Zereshk Polo, Iranian Chicken and Rice by way of Armenia with Larra Haftevani

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Larra and I met through work. We became fast friends, bonding over our shared interest of hip hop and cats. Mostly cats, but also a lot of hip hop.

This girl is one of the biggest hustlers I know – not only does she work full time, she also recently landed a new job in marketing while getting her MBA at the same damn time. She also has a bumping social life and can cook like a fiend. How???

The other weekend, Larra graciously invited me over to her home in Williamsburg to cook me her mother’s Zereshk Polo. This dish is magical. Native to Iran, basmati rice and chicken are simmered together with saffron and studded with raisins and dried barberries (think of them as really small, really tart cranberries).

The key to this dish, she taught me, was to infuse saffron in hot water, creating a mind-blowingly beautiful deep-golden-orange hued “tea”. She used this tea to season different components of the dish separately, which gave the rice a delicious floral aroma and deep yellow tint. After she was done cooking, she melted butter (!!!) into the tea and drizzled it on top of the rice. Unbelievable.

Over copious amounts of red wine and plates full of Zereshk Polo, she told me about her family’s journey to LA from Iran by way of Armenia, and why this dish means so much to her. More after the break!

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Roasted Honey Glazed Carrots with Feta, Cranberries and Hazelnuts

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I’ve been making one variation or another of this roasted carrot salad for the better part of this year. What started as a fridge-cleaning experiment has become my go-to dish whenever I have people over for dinner. It’s super quick to throw together, and pretty easy on the eyes too.

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Sunday Supper: Roast Chicken with Red Wine Braised Mushrooms

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Whenever the weather gets gray and blustery like this, I start craving warm, home-cooked meals that stick to my bones. Time to work on that winter bod and get start getting ready for hibernation – see you guys in April!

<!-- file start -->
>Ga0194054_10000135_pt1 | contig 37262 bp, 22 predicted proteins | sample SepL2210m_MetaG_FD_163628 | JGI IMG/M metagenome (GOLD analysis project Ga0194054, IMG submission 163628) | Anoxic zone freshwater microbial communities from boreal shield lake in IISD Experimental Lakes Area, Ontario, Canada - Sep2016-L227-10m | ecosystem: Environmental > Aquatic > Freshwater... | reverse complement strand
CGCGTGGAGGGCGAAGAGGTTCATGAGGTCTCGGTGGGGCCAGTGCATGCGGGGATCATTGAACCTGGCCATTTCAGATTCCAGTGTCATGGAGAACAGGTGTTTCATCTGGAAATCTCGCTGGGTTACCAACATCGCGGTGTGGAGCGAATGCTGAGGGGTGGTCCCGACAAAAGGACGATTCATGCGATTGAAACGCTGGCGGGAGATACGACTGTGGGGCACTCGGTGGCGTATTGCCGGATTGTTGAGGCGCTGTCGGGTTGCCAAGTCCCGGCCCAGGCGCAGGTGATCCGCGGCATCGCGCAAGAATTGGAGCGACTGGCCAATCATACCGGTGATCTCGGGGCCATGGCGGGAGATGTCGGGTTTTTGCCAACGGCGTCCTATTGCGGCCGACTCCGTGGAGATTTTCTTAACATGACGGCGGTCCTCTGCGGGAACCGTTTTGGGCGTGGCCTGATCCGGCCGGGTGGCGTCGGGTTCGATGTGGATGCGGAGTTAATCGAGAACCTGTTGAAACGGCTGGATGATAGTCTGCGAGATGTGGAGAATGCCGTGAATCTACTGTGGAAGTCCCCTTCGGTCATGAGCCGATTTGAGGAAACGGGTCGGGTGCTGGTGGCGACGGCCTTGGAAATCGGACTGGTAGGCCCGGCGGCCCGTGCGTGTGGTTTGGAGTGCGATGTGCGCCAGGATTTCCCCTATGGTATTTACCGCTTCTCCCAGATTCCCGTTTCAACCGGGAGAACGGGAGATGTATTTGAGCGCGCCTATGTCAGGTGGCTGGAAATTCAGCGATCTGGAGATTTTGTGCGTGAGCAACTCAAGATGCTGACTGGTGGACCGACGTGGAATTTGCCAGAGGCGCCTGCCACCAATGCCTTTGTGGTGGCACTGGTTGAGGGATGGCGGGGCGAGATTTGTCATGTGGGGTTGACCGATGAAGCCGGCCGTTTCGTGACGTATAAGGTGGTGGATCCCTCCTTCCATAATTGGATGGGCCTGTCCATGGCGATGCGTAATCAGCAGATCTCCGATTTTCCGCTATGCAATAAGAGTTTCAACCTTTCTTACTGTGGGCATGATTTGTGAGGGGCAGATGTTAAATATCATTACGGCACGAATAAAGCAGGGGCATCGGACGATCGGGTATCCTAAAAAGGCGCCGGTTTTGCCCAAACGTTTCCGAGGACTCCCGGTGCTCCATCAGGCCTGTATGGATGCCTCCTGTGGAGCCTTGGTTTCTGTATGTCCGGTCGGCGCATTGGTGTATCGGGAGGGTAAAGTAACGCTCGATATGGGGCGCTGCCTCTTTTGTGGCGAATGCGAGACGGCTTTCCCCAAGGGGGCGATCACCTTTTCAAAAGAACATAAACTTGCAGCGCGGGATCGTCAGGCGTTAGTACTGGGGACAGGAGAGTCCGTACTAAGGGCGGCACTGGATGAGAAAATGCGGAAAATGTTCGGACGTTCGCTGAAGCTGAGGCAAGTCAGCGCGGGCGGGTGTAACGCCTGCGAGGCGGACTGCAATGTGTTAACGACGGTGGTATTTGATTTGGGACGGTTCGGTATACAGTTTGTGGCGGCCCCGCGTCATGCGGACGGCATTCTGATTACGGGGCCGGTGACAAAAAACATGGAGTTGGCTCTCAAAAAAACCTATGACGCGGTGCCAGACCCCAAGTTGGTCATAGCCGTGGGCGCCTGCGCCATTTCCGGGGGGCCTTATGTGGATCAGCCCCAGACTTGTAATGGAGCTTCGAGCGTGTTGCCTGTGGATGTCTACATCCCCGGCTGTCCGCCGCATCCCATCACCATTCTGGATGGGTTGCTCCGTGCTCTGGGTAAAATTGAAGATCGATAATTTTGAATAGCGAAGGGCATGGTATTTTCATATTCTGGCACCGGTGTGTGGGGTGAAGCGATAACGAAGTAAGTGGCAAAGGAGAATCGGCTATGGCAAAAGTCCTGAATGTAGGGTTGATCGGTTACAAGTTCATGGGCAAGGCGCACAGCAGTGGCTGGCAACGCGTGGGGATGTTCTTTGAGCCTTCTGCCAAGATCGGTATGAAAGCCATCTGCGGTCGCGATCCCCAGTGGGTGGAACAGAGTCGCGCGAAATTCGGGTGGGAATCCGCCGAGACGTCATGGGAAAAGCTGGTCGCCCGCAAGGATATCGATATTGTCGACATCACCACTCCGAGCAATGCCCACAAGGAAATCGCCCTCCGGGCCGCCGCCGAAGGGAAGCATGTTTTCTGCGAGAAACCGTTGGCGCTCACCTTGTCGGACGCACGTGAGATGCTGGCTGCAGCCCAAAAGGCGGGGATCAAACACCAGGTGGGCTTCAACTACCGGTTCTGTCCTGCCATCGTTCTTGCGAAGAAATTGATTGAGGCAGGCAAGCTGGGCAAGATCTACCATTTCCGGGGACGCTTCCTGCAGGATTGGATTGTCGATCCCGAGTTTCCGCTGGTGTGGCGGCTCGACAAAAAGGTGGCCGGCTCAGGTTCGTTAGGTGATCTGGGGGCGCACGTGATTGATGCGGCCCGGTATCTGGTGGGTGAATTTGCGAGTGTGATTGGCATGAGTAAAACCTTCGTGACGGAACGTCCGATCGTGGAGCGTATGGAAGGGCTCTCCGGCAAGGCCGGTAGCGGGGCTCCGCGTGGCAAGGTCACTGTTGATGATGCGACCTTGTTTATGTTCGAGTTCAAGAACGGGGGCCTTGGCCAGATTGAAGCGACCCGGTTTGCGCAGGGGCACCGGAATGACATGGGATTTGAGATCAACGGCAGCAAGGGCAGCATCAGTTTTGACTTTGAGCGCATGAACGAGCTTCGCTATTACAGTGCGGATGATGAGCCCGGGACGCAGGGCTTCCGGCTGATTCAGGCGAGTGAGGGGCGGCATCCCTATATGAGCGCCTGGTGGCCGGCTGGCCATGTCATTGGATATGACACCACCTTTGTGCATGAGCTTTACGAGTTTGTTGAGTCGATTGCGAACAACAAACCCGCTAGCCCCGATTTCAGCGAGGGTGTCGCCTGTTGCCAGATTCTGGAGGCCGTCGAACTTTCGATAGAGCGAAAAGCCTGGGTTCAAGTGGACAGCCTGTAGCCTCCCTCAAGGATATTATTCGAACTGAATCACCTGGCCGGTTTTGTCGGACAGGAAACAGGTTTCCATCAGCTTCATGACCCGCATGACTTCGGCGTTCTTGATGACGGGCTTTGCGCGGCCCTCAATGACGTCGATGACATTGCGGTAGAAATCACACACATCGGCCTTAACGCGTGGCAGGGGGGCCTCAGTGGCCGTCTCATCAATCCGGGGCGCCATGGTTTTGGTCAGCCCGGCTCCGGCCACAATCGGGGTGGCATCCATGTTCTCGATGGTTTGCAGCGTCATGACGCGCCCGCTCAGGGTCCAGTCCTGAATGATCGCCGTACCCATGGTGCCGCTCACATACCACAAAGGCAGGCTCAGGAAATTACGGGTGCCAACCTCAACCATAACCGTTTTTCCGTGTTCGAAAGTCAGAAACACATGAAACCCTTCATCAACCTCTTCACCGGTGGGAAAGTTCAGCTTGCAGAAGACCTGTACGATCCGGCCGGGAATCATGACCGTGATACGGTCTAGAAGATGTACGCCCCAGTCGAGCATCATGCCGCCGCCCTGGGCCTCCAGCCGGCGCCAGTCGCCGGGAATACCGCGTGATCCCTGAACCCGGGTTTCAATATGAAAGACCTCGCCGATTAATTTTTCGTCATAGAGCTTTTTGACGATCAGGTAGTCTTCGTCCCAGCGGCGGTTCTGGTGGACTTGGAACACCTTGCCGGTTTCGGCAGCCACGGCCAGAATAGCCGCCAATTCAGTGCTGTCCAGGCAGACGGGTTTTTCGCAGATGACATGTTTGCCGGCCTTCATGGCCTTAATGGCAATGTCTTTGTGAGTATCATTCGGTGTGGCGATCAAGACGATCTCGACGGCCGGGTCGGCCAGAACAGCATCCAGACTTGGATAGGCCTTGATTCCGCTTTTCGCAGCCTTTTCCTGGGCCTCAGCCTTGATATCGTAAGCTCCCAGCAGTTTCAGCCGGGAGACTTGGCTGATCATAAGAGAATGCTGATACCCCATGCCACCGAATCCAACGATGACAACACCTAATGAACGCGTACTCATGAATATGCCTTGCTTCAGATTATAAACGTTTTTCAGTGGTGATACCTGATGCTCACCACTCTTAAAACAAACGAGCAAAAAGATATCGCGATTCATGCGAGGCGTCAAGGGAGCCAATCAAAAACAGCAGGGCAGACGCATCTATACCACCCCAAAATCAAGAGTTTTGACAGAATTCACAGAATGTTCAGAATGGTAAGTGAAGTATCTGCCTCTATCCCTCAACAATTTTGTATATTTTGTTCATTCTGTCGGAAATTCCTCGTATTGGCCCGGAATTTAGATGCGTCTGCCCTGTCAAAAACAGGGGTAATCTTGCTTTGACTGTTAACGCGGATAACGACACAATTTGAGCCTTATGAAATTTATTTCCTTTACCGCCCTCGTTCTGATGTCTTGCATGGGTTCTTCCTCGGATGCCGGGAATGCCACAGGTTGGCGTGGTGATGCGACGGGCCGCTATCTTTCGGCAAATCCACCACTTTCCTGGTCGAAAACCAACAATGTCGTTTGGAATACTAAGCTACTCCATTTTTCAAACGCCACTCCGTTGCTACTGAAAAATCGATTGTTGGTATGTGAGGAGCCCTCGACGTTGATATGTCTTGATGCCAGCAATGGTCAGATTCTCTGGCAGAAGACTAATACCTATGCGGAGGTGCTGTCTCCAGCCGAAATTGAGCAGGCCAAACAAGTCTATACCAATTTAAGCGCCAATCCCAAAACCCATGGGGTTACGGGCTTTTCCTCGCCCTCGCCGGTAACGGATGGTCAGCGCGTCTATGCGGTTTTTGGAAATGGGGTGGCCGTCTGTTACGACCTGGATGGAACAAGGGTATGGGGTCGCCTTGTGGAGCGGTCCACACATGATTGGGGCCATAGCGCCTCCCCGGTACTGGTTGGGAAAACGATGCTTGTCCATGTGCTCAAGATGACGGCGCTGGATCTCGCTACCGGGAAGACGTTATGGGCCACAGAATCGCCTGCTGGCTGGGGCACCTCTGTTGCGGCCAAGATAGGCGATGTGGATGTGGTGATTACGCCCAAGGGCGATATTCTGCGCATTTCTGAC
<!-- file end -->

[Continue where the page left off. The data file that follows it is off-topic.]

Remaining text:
I’m only half joking.

Last weekend, I couldn’t get the thought of having a proper Sunday roast chicken out of my brain. As you guys know, I haven’t really been cooking or eating much meat at home lately and generally feeling great about it. I’ve been trying to make an more of an effort to be more attuned with my body, listening more closely to what it needs and how the foods that I choose to eat make me feel. On most days it’s usually lighter dishes and veggies, but last weekend I could feel that my body was craving some protein. What the body wants, the body gets.

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Coconut Curry Kabocha Squash Soup

IMG_3570Here’s a deliciously warming soup, easy enough to make on a weeknight after a long day at work. Super nutritious kabocha squash is simmered in coconut milk and spiced with garam masala along with some other good stuff. The result is a creamy and surprisingly filling soup, perfect for this sweater weather we’ve been having in Brooklyn.

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Brown Rice Jook with Shiitake Mushrooms

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I was really struggling last week. After finally succumbing to the relentless cold that has been plaguing the office (and all of New York City, it seems) for weeks, I took two days off. Sometimes, when you’re body is running on fumes, you just have to listen to it and slow down.

Growing up, whenever I felt under the weather my mom, grandmother and aunts were always armed and ready with an arsenal of random traditional Chinese remedies. There was always a specific cure for whatever ailed me at the time. Their repertoire included pungent antidotes like Tiger Balm (an old-school, Chinese Vick’s vapor rub on steroids) for when I was congested,  and “Dit Da Jao”, a soy sauce-colored herbal wine used to rub on my many bruises (I was a clumsy kid).

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The Ritual of Dumpling Making with Tanya Chen of Buzzfeed

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The other weekend, Ryan and I took the trip to Astoria to visit our friends Tanya and Billy. The agenda? Dumplings.

I’ve known Tanya (@tanyenorth) since we were freshmen in college. She’s currently the Deputy Social Editor at Buzzfeed and is and when she’s not on the hunt for the latest breaking news sourced via the internet, she’s usually rock climbing or debating current events with our friends over far too many bottles of red wine (Cotes du Rhone, SVP).

For a self proclaimed “non-cook”, Tanya makes some pretty damn good dumplings. Here, we try to make them like her mom did growing up. That proved to be no small feat, as asian moms never seem to use exact, if any measurements (“just a little bit of that, a pinch of that, you’ll know when it’s right”).

More after the break on our day making dumplings together, and why the ritual of making them is so special to Tanya.

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